My little sister is quite a world traveler these days and she just got back from a trip to Switzerland.  She posted a bunch of photos on Kodak Gallery and most of them were mountains and snow and other Swiss things.  But these 2 signs were just too good to not forward on to you – “The seeker of interesting signs”.  There are many interesting things about these signs.  The most obvious being that the cow seems very upset about the little pile of poo left by the dog but I have been around cows a lot and their poo is much more significant than a dog so I don’t think the cow has a lot of room to talk!!  I guess I wish I knew what the cow was saying – maybe it explains it all?

I can on the other hand make a pretty educated guess about what NON! means.  I think it is great that the stick man is caught in the act of littering, not just standing near a pile of litter – It is better for us visual/kinesthetic  learners I guess.

Well, I hope you enjoy them.  She is in Hong Kong for the next 2 weeks so maybe she will have more interesting signs to share from there.

Hope you are having a great summer so far.

-Sarah

The second batch comes for Kelly Farrell who doesn’t leave home or enter a bathroom without her camera.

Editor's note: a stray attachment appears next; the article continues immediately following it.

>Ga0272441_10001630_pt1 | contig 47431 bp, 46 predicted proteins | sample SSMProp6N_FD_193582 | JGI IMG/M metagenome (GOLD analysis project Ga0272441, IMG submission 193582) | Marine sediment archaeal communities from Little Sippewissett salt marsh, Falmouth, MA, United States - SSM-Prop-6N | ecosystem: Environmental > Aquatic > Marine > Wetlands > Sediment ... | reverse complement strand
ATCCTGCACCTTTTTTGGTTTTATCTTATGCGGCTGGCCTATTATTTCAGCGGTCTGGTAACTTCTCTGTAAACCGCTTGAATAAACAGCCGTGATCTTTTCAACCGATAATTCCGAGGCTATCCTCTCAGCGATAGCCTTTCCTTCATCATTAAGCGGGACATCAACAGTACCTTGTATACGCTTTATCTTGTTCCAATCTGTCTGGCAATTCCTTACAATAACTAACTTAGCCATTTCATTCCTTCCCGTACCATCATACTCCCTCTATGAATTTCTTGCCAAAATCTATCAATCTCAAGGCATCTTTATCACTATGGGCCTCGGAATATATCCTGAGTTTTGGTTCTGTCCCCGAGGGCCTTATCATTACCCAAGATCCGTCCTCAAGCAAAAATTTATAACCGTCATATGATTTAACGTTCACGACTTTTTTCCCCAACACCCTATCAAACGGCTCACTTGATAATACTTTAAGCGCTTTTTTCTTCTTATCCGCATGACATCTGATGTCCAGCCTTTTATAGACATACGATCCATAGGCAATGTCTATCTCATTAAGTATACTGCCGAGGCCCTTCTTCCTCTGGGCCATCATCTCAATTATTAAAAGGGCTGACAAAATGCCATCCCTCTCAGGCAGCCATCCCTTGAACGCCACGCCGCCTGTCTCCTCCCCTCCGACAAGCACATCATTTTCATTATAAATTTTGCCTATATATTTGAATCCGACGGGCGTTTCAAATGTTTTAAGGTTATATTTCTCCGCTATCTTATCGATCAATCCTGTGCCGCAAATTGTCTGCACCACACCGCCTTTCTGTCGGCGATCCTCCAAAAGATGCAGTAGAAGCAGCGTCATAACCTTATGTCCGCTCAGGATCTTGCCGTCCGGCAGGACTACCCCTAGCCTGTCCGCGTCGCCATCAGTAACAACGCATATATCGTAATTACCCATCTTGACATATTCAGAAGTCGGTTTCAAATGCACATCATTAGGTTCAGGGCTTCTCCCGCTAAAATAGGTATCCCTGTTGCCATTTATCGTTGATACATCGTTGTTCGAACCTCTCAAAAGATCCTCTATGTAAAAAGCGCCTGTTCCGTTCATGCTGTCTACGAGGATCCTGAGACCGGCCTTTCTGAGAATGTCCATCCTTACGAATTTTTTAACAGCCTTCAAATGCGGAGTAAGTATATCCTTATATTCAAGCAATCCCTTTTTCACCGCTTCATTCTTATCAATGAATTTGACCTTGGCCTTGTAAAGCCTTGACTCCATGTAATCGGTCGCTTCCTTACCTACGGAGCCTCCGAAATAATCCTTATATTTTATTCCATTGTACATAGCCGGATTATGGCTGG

KF: But how will the next person flush?

KF: I know everything is supposed to be bigger in Texas, but I did not know their eagles had hybridized with alligators.

For the naturalists out there, I guess the supporting image supports the “‘N Such” part and not so much the “Daisies” part. If you have a funny sign photo send it our way and we can put it up on IBD for all to see. Thoughts about these pics are welcome in the comments section. It is always interesting to see what others take from the images.

Shortest Post Ever (Excluding Parentheses)

I decided to challenge myself this week and practice what I preach. This is going to be the shortest post in the history of IBD. This is the point where in most of my posts, I make some sort of a confession, and then begin telling a story in attempt to relate some obsolete element of my life to whatever topic I am writing about that week. If that’s not working for me that week, I just start making fun of Paul. Okay, already getting too winded…sorry. Here are the rules, I’m going to keep the word count on this week’s post as low as if it was going to be placed on a wayside exhibit, the text in parentheses doesn’t count since it represents my thoughts, and the post starts at the beginning of the next paragraph. (How’s that for justification of breaking my own rules in this challenge?)